Unitary Features: Article 1 (1) of the constitution says India shall be a union of states. The amended (in 1956) Article 3, allows the union government power with the prior consent of the President (common head of states and union governments) to (a) form a new state/UT by separating a territory of any state, or by uniting two or more states/UTs or parts of states/UTs, or by uniting any territory to a part of any state/UT; (b) the power to establish new states/UT (which were not previously under India's territory) which were not in existence before.

Appointment and role of governors: The appointment of governors is the responsibility of the Central government through the President. Governors are generally not residents of the state. Should the constitutional machinery in a state break down, Article 356 allows a state of emergency that dissolves the state government and establishes Presidential rule. No emergency at the centre can dissolve the Union government. Misuse of Article 356 was rampant in the decades following its adoption, during the Indira Gandhi era.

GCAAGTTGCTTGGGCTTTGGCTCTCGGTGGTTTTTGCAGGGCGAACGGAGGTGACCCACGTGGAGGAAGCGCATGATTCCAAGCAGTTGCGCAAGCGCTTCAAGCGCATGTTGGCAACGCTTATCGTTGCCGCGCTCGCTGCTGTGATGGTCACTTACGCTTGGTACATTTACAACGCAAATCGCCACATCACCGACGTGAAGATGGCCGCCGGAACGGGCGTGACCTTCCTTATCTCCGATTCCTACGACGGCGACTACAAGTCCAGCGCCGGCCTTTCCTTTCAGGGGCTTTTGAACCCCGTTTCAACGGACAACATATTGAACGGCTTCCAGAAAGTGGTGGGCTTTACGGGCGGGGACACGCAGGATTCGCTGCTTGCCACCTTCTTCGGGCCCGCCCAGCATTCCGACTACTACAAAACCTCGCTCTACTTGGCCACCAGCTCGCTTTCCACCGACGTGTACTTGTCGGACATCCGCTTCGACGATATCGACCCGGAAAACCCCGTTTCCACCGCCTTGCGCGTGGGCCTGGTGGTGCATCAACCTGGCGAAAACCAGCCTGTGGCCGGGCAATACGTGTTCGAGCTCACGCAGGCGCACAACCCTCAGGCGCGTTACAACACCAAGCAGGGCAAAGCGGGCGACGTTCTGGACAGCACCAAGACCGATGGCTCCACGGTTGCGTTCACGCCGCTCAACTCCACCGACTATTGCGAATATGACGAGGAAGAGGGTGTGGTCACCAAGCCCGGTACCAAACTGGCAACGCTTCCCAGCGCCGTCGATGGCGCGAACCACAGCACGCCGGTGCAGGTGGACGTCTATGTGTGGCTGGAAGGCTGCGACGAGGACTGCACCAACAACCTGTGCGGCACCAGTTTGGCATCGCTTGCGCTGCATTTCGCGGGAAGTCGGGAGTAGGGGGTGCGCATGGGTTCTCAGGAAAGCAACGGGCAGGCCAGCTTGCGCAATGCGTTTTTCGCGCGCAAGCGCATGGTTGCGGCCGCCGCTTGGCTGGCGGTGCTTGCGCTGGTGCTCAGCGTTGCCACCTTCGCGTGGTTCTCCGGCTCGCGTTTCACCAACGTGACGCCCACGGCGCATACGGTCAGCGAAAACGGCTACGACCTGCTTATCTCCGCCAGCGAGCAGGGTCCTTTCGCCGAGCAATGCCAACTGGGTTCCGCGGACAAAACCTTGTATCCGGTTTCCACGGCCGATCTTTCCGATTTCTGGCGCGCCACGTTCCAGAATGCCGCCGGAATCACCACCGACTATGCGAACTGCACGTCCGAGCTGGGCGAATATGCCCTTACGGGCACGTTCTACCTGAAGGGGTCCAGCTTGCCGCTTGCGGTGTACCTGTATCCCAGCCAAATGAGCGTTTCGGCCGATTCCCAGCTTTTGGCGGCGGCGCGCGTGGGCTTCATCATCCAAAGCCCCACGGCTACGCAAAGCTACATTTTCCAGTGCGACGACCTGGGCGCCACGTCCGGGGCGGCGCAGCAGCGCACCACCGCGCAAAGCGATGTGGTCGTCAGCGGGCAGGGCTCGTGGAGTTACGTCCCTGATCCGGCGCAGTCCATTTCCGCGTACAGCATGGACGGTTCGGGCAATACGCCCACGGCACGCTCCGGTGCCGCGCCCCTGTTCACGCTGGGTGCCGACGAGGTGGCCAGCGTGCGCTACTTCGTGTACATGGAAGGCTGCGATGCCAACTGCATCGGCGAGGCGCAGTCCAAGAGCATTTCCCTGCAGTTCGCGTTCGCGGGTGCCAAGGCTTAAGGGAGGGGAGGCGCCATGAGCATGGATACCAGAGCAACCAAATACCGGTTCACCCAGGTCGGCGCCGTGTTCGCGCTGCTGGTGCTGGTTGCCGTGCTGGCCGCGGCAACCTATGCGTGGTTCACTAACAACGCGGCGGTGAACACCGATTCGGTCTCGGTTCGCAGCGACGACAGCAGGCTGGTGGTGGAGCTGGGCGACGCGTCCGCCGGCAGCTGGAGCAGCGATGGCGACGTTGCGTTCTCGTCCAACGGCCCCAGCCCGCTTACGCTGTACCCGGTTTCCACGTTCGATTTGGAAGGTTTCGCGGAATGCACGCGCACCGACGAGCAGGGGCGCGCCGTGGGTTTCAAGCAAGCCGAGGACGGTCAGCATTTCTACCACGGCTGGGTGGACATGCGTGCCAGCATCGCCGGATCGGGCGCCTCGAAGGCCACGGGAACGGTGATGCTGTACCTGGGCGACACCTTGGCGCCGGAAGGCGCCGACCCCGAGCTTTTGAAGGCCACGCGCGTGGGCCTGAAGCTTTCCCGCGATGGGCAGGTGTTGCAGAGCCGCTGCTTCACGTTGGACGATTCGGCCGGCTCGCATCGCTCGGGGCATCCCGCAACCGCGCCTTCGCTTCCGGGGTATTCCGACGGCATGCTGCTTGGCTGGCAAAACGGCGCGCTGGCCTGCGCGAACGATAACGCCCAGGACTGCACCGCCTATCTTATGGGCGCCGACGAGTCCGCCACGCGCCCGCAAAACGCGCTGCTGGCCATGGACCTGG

In 1991 the Supreme court passed a landmark judgement acknowledging misuse of the article and establishing principles for the Union government to follow before a state emergency can be invoked. The Lieutenant Governors of Union Territories of India are designed as administrators and are appointed by the President on the advice of the Union government. Lieutenant Governors can override local government policies only after taking parliament consent.

Economic federalism: States are at liberty to manage their finances as long as that does not lead to financial emergency as per Article 360. The Government of India is trying to impose uniform taxation throughout India and to take over states' tax collection mechanisms without regard to the impacts on individual states. Recently the Supreme Court upheld the constitutional right of states to impose an Entry Tax which is against the principle of a general sales tax (GST). However, the coordination dilemma, which had plagued the indirect tax reform process since 1991, has been resolved by making compromises as midpoints of competing claims.